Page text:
In this episode of Inside the Writer’s Head, Kurt talks with Jim Spaeth. Spaeth is the author of the memoir “Up, Up and Astray” which tells of his adventures in the airline industry during 4 decades of travelling the world. Spaeth worked for an airline during the “Golden Age of Air Travel” in the 1960s and 1970s. He didn’t publish this book, his first one, until he was 77 years old! Spaeth talks about writing a memoir, how he remembered all the stories he told, and gives some self-publishing tips. He also reminisces on
In this episode, Kurt speaks with Young Adult author Natalie Richards. Richards is the author of “Six Months Later” and “One Was Lost.” They talk about what it means to be a “good” writer and how many books Natalie actually wrote before one was good enough to be published (a lot). Natalie also talks about thinking like a writer and how what you’re reading can impact what you write. She discusses her writing process and how it’s a little different than what some might expect. There’s even a little discussion about why writing Buffy
In this episode of Inside the Writer’s Head, Writer-in-Residence Kurt Dinan speaks with Paul Tremblay about his novels and experience as a writer. Tremblay is an author and editor of contemporary horror, dark fantasy, and science fiction. He has written “A Head Full of Ghosts” and “Disappearance at Devil’s Rock.” The podcast focuses on writing, reading, and creativity, and this time: horror. Kurt and Paul discuss writing for the horror fiction genre and its challenges and stigmas. Paul also talks about his personal experience writing scary and suspenseful stories, and what it feels like to
In the latest episode of “Inside the Writer’s Head,” you’ll get to know Lance Rubin and his hilarious Young Adult novel “Denton Little’s Death Date.” The podcast, hosted by the Library Foundation’s Writer-In-Residence, Kurt Dinan, focuses on writing, reading, and creativity. Lance discusses how he entered the world of Young Adult Fiction, and the challenges and expectations that come along with writing for that genre. His book is set in a world where everyone knows the date of their death, and follows a teenager, Denton Little, through the hours leading up to his “death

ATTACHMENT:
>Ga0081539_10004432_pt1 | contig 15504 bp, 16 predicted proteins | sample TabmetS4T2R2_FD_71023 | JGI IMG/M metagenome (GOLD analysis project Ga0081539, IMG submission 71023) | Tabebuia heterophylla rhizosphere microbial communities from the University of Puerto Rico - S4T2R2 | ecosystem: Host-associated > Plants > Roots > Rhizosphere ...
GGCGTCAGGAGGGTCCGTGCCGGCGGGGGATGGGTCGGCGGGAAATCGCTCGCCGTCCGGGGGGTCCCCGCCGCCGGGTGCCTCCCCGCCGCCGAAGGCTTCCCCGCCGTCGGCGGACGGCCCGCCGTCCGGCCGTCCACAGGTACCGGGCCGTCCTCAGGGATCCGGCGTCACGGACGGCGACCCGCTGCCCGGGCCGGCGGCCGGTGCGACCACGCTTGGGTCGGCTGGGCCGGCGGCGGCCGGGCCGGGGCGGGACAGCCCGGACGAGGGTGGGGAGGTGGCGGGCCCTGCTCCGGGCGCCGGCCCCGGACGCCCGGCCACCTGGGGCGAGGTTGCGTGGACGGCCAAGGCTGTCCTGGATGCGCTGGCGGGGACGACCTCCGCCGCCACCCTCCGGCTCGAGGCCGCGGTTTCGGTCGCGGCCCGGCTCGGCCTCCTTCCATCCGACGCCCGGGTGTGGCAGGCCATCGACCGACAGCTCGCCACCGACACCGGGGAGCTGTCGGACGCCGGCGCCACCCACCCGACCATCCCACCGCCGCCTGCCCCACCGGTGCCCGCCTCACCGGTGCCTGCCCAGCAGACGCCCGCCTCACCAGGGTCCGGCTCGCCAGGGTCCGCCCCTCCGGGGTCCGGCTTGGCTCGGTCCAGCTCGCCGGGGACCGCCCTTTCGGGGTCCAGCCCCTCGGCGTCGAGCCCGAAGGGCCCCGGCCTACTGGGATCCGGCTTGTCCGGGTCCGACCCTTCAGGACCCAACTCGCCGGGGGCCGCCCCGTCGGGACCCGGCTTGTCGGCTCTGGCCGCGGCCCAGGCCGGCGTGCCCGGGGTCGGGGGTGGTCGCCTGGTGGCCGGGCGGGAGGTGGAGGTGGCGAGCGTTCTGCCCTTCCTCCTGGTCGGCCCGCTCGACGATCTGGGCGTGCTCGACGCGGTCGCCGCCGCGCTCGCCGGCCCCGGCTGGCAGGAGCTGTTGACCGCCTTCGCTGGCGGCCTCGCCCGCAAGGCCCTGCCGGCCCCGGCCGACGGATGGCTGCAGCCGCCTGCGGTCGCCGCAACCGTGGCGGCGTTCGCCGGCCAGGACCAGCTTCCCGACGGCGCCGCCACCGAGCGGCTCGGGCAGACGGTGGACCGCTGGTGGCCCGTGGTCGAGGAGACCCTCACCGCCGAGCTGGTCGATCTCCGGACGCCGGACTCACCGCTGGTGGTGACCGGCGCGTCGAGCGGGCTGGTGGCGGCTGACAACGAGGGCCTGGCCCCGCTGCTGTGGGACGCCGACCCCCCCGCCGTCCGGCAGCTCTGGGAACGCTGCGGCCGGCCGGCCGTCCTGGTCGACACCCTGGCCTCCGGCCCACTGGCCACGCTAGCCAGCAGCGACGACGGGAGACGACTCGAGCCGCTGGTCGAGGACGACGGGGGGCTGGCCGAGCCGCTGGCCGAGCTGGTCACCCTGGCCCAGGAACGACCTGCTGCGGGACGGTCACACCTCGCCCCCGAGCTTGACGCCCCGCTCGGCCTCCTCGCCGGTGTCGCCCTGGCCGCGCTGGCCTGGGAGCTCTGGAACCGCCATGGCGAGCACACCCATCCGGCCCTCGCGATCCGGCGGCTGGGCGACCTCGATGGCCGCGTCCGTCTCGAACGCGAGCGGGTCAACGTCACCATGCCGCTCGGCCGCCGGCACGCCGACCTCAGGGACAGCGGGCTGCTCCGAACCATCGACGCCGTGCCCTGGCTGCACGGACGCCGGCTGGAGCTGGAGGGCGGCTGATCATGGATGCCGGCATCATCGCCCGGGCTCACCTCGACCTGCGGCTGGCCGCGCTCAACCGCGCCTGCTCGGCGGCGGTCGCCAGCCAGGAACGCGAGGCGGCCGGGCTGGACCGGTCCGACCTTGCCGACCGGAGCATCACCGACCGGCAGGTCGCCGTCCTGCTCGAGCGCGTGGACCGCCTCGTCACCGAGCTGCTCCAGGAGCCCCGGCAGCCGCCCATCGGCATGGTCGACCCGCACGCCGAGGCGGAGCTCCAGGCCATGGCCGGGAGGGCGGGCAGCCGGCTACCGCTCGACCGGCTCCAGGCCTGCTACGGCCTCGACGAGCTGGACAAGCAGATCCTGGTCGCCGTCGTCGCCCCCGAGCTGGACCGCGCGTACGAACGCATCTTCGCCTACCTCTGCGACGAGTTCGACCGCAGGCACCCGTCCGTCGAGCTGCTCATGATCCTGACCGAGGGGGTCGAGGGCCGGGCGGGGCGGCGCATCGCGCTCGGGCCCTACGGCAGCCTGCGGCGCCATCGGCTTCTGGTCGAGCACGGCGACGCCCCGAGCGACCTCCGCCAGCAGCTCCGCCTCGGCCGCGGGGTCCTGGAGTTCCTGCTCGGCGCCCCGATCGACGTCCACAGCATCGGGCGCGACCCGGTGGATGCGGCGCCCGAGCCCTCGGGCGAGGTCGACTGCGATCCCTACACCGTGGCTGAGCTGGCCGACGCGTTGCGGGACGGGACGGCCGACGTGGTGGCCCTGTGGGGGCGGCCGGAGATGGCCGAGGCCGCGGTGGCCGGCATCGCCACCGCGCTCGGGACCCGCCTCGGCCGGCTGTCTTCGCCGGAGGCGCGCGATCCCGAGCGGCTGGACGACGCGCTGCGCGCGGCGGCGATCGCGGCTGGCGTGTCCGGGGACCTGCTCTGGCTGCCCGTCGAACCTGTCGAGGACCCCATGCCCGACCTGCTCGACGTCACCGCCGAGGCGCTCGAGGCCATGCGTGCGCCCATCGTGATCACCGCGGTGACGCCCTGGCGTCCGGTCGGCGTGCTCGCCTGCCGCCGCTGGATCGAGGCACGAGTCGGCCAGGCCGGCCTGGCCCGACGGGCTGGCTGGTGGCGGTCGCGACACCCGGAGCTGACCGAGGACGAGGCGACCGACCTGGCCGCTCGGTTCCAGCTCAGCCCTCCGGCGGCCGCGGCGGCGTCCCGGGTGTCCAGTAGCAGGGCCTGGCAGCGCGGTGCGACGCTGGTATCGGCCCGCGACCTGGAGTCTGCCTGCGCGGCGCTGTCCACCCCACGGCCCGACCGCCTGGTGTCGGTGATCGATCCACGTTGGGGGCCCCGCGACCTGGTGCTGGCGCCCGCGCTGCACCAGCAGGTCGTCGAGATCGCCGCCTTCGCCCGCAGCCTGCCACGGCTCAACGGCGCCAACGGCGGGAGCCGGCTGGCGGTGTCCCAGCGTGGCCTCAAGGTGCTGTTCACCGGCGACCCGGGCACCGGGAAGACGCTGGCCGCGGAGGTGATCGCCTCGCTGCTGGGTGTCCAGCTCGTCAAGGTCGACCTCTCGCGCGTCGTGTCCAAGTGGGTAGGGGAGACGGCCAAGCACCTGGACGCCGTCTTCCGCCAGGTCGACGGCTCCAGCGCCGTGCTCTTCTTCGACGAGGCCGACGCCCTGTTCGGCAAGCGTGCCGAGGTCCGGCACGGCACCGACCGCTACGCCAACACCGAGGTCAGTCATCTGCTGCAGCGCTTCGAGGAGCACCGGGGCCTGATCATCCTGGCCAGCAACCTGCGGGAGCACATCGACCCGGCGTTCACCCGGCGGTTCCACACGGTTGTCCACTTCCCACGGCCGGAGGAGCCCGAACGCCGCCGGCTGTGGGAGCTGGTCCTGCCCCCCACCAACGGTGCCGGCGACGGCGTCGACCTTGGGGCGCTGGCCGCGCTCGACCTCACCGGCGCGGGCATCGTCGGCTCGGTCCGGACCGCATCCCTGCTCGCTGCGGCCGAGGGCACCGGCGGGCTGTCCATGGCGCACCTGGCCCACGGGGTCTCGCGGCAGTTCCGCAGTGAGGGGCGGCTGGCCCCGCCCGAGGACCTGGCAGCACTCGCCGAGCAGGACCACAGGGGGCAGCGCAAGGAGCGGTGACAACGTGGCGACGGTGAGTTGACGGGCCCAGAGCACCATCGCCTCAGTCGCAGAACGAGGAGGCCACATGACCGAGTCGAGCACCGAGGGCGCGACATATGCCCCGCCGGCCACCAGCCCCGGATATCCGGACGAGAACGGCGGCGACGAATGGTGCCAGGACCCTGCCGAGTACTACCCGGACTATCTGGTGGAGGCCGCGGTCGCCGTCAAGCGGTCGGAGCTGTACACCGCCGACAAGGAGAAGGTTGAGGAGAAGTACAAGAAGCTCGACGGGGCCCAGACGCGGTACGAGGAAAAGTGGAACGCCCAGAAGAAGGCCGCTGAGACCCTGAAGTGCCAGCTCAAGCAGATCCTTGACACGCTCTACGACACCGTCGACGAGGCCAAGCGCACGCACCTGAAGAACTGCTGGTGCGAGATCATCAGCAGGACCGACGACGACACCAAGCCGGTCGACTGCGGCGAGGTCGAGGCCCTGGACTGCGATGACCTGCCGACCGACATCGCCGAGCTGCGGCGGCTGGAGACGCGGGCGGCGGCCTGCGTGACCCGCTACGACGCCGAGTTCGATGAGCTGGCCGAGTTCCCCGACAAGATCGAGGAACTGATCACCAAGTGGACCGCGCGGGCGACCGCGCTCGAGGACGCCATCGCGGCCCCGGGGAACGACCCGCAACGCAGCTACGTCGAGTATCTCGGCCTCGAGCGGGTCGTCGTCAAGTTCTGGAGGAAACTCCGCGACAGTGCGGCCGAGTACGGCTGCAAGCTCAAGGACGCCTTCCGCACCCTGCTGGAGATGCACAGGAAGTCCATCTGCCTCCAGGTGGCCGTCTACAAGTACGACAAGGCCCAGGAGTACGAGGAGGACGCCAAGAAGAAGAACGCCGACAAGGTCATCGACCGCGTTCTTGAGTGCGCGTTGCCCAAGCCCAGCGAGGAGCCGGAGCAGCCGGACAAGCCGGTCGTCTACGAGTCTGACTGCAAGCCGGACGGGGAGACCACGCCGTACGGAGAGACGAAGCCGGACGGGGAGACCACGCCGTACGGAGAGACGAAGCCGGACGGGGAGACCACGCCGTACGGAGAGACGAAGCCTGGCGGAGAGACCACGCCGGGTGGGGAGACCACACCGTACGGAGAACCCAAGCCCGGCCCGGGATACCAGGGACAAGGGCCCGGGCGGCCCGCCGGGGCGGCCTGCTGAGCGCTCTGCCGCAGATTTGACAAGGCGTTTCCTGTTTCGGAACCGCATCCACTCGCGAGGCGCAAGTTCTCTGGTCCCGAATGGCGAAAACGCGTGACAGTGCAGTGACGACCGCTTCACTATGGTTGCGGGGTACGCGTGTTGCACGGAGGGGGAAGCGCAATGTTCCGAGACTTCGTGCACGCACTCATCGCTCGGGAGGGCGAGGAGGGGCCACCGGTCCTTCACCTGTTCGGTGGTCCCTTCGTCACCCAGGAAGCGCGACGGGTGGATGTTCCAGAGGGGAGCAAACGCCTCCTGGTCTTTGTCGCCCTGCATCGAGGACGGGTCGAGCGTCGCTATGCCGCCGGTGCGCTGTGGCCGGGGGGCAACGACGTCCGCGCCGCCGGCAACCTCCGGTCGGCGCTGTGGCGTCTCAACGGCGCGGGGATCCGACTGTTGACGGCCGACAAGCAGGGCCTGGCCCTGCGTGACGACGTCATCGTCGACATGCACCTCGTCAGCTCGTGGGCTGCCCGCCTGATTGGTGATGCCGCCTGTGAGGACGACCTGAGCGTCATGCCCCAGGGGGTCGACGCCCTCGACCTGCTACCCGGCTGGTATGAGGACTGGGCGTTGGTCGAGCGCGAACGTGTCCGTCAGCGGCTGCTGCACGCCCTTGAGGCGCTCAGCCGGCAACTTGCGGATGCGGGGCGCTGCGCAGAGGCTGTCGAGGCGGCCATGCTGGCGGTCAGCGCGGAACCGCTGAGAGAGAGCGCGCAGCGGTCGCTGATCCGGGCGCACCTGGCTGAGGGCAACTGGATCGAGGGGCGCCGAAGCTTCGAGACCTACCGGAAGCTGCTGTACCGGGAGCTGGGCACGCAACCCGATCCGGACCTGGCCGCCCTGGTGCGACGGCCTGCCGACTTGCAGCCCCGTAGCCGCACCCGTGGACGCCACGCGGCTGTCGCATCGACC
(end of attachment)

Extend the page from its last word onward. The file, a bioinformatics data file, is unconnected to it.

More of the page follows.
In the latest episode of “Inside the Writer’s Head,” you’ll get to know Jessica Strawser, a local author, and hear about her thriller novel “Almost Missed You.” The podcast, hosted by the Library Foundation’s Writer-In-Residence, Kurt Dinan, focuses on writing, reading, and creativity. Jessica discusses how she meets publishing deadlines while working full time as Editor-In-Chief for Writer’s Digest and raising kids. Her book, “Almost Missed You” is an emotional thriller about a young family with many secrets, and the turmoil that ensues when the husband abducts the child while on a family vacation.
Not everyone can come to the novel writing workshops I’ve been running, so I thought it would be helpful to post the PowerPoints I use during those presentations. Not all of the slides will make sense without my brilliant explanations (hardee, har, har), but I think there are helpful things here for any writer. As always, feel free to email any questions you may have. Workshop 1 – So You’ve Lost Your Mind and Have Decided to Write a Novel Workshop 2 – Plotting vs. Pantsing: How to (Maybe) Outline a Novel Workshop 3
1. Rust forms quickly. Most writers will tell you to write everyday, and it’s good advice. Know why? Because if you don’t, you lose the momentum and the words. I was on a roll with my current novel when I ended up in the hospital. Then I didn’t write for almost eight weeks. When I finally had the energy to get back to my novel, it took me another two weeks of struggling to get back into it because I had to rediscover the narrator’s voice and I even struggled with vocabulary. So if
After Kim and her husband decide to quit their jobs to travel around the world, they’re given a yellow envelope containing a check and instructions to give the money away. The only three rules for the envelope: Don’t overthink it; share your experiences; don’t feel pressured to give it all away. Writer-in-Residence Kurt Dinan interviews his cousin, Kim Dinan, about how her love of travel led to her new book, “The Yellow Envelope.” Subscribe and leave us a review wherever you listen to podcasts.
So long story short–On Sunday, March 26th, was admitted to the hospital with severe abdominal pain. I spent the next week in ICU, came home for a week, went back to the hospital for another bunch of days, came home for a day, then went back in for a quick procedure. To this day, they still don’t know what caused the initial problem. Basically, I’m the worst episode of House ever, an no, it’s not lupus, because “it’s never lupus.” In my forty-five years, I’ve never been sick and never been in the hospital,
Due to unforeseen circumstances, the April 1, May 6, and June 3 workshops with Kurt Dinan have been cancelled.